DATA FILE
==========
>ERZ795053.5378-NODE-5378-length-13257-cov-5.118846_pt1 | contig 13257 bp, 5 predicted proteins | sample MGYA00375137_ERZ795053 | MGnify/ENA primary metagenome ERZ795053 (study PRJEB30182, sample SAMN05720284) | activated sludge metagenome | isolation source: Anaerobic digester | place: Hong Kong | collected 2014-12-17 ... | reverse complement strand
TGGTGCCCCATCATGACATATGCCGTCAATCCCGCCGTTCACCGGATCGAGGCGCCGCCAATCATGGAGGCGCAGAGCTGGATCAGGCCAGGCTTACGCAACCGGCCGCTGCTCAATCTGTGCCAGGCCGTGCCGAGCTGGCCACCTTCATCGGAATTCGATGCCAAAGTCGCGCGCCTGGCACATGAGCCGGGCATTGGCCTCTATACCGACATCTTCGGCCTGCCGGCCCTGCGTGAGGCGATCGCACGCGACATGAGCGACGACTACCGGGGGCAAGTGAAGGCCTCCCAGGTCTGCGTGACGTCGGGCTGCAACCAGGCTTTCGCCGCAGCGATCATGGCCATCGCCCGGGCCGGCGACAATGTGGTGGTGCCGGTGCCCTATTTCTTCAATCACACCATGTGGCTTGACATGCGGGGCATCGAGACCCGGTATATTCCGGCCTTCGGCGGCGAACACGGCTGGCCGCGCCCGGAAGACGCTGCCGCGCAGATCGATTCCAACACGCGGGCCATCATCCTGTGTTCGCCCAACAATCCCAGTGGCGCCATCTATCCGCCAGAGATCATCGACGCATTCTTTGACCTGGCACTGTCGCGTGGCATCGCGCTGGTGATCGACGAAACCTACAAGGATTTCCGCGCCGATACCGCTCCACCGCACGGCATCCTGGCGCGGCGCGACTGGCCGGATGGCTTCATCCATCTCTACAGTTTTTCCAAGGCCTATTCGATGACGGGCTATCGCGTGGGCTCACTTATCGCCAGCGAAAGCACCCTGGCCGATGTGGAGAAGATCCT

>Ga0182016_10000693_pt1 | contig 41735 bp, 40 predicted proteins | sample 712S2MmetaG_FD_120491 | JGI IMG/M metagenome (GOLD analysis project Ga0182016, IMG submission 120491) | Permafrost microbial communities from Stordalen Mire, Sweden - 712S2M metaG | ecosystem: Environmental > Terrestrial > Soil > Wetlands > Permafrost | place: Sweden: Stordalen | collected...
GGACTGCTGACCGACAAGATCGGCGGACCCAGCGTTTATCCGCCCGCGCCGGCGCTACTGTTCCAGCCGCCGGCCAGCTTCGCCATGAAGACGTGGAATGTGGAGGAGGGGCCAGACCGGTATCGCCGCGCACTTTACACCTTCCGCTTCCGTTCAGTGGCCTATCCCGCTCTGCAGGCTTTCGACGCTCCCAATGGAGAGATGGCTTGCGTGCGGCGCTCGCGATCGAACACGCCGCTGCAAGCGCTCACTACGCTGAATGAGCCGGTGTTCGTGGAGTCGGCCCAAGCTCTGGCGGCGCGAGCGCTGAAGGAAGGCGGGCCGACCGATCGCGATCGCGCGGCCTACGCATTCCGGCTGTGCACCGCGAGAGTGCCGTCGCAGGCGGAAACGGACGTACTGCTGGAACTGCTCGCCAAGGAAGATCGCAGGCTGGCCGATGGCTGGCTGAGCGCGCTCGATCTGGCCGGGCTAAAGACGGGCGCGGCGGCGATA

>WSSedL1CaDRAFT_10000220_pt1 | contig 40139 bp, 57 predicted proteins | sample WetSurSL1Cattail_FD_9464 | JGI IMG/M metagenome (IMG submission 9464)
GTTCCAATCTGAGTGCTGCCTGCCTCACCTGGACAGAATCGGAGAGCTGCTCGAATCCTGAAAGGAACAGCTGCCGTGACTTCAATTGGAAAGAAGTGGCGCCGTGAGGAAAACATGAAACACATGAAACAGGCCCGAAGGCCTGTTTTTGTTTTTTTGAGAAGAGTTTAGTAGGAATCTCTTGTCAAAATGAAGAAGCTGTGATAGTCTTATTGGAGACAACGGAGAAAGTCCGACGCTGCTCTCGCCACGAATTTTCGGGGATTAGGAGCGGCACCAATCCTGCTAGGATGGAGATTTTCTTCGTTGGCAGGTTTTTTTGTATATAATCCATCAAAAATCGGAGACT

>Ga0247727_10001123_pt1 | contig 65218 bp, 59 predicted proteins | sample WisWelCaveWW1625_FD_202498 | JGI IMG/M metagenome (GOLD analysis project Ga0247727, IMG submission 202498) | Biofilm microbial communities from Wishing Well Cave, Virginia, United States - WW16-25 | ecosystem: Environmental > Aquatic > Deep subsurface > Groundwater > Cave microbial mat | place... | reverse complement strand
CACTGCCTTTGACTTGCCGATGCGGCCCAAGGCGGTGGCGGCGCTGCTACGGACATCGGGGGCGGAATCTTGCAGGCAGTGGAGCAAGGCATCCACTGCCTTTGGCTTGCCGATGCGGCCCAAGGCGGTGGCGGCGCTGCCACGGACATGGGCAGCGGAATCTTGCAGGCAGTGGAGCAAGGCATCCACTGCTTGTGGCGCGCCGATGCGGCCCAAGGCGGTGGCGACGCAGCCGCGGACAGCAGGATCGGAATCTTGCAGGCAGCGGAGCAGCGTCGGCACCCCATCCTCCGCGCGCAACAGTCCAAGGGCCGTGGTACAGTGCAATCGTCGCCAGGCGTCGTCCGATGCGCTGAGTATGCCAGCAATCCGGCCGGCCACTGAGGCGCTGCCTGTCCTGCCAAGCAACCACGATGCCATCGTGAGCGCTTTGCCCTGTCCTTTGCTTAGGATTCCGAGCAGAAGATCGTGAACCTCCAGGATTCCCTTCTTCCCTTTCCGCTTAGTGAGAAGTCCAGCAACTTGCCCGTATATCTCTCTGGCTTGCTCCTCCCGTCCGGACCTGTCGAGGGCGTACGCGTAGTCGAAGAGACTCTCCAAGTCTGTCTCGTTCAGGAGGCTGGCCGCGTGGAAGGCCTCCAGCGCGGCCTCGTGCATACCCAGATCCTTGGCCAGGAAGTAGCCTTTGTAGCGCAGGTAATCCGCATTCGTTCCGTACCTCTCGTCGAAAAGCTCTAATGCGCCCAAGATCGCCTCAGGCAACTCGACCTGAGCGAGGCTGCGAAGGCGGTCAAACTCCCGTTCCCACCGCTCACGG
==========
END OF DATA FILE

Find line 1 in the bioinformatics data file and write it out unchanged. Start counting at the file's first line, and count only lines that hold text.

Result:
>ERZ795053.5378-NODE-5378-length-13257-cov-5.118846_pt1 | contig 13257 bp, 5 predicted proteins | sample MGYA00375137_ERZ795053 | MGnify/ENA primary metagenome ERZ795053 (study PRJEB30182, sample SAMN05720284) | activated sludge metagenome | isolation source: Anaerobic digester | place: Hong Kong | collected 2014-12-17 ... | reverse complement strand